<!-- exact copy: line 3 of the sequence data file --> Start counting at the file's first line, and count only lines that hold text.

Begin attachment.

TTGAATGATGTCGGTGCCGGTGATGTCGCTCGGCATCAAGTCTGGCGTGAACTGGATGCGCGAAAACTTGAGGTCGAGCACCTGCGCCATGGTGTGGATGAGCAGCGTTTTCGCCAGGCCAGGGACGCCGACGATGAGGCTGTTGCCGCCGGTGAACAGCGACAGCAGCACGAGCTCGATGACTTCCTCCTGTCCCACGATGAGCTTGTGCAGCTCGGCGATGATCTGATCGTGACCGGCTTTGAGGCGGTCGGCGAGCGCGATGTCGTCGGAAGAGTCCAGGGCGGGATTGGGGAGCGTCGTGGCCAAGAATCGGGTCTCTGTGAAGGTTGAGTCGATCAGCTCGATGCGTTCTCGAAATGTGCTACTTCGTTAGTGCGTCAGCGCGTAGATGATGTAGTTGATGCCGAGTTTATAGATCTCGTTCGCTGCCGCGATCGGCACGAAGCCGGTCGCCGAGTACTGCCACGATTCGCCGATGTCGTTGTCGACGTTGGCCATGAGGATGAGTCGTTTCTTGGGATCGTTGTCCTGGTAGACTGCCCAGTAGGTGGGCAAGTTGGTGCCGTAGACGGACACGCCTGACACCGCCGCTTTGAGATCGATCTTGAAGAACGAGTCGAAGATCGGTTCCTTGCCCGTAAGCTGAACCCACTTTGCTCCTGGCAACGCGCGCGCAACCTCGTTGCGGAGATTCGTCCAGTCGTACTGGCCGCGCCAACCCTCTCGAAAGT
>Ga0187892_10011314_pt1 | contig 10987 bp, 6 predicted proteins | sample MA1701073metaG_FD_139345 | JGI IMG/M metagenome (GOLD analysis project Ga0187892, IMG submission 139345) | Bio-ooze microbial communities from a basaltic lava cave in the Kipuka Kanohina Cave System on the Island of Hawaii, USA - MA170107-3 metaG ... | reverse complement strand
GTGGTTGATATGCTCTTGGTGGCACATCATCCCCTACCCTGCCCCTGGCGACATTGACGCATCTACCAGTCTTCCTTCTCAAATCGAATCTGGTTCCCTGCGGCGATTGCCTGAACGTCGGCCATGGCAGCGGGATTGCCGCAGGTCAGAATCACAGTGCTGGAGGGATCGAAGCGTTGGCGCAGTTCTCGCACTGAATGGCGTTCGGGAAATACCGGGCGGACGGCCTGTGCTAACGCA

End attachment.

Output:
GTGGTTGATATGCTCTTGGTGGCACATCATCCCCTACCCTGCCCCTGGCGACATTGACGCATCTACCAGTCTTCCTTCTCAAATCGAATCTGGTTCCCTGCGGCGATTGCCTGAACGTCGGCCATGGCAGCGGGATTGCCGCAGGTCAGAATCACAGTGCTGGAGGGATCGAAGCGTTGGCGCAGTTCTCGCACTGAATGGCGTTCGGGAAATACCGGGCGGACGGCCTGTGCTAACGCA